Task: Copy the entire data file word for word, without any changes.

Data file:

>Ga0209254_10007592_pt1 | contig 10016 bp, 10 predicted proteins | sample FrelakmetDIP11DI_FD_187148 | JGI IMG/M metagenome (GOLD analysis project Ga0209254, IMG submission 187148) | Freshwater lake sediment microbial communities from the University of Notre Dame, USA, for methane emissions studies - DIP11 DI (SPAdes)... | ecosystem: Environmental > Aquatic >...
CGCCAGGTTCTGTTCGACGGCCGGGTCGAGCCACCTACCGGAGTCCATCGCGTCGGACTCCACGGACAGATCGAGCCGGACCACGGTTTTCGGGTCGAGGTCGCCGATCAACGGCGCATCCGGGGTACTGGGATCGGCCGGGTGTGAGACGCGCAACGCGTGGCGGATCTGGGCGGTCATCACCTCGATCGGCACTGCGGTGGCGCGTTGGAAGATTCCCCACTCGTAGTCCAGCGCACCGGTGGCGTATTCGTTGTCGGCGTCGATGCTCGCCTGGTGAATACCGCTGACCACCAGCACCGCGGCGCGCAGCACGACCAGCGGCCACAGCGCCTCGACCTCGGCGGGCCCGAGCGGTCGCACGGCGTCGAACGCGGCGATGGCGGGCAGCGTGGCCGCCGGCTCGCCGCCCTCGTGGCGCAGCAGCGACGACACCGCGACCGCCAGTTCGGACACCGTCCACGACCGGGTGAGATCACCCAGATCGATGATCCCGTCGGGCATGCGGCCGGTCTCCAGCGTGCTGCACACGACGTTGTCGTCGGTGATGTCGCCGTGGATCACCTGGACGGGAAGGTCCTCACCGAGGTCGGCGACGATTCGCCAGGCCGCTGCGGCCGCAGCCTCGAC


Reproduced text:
>Ga0209254_10007592_pt1 | contig 10016 bp, 10 predicted proteins | sample FrelakmetDIP11DI_FD_187148 | JGI IMG/M metagenome (GOLD analysis project Ga0209254, IMG submission 187148) | Freshwater lake sediment microbial communities from the University of Notre Dame, USA, for methane emissions studies - DIP11 DI (SPAdes)... | ecosystem: Environmental > Aquatic >...
CGCCAGGTTCTGTTCGACGGCCGGGTCGAGCCACCTACCGGAGTCCATCGCGTCGGACTCCACGGACAGATCGAGCCGGACCACGGTTTTCGGGTCGAGGTCGCCGATCAACGGCGCATCCGGGGTACTGGGATCGGCCGGGTGTGAGACGCGCAACGCGTGGCGGATCTGGGCGGTCATCACCTCGATCGGCACTGCGGTGGCGCGTTGGAAGATTCCCCACTCGTAGTCCAGCGCACCGGTGGCGTATTCGTTGTCGGCGTCGATGCTCGCCTGGTGAATACCGCTGACCACCAGCACCGCGGCGCGCAGCACGACCAGCGGCCACAGCGCCTCGACCTCGGCGGGCCCGAGCGGTCGCACGGCGTCGAACGCGGCGATGGCGGGCAGCGTGGCCGCCGGCTCGCCGCCCTCGTGGCGCAGCAGCGACGACACCGCGACCGCCAGTTCGGACACCGTCCACGACCGGGTGAGATCACCCAGATCGATGATCCCGTCGGGCATGCGGCCGGTCTCCAGCGTGCTGCACACGACGTTGTCGTCGGTGATGTCGCCGTGGATCACCTGGACGGGAAGGTCCTCACCGAGGTCGGCGACGATTCGCCAGGCCGCTGCGGCCGCAGCCTCGAC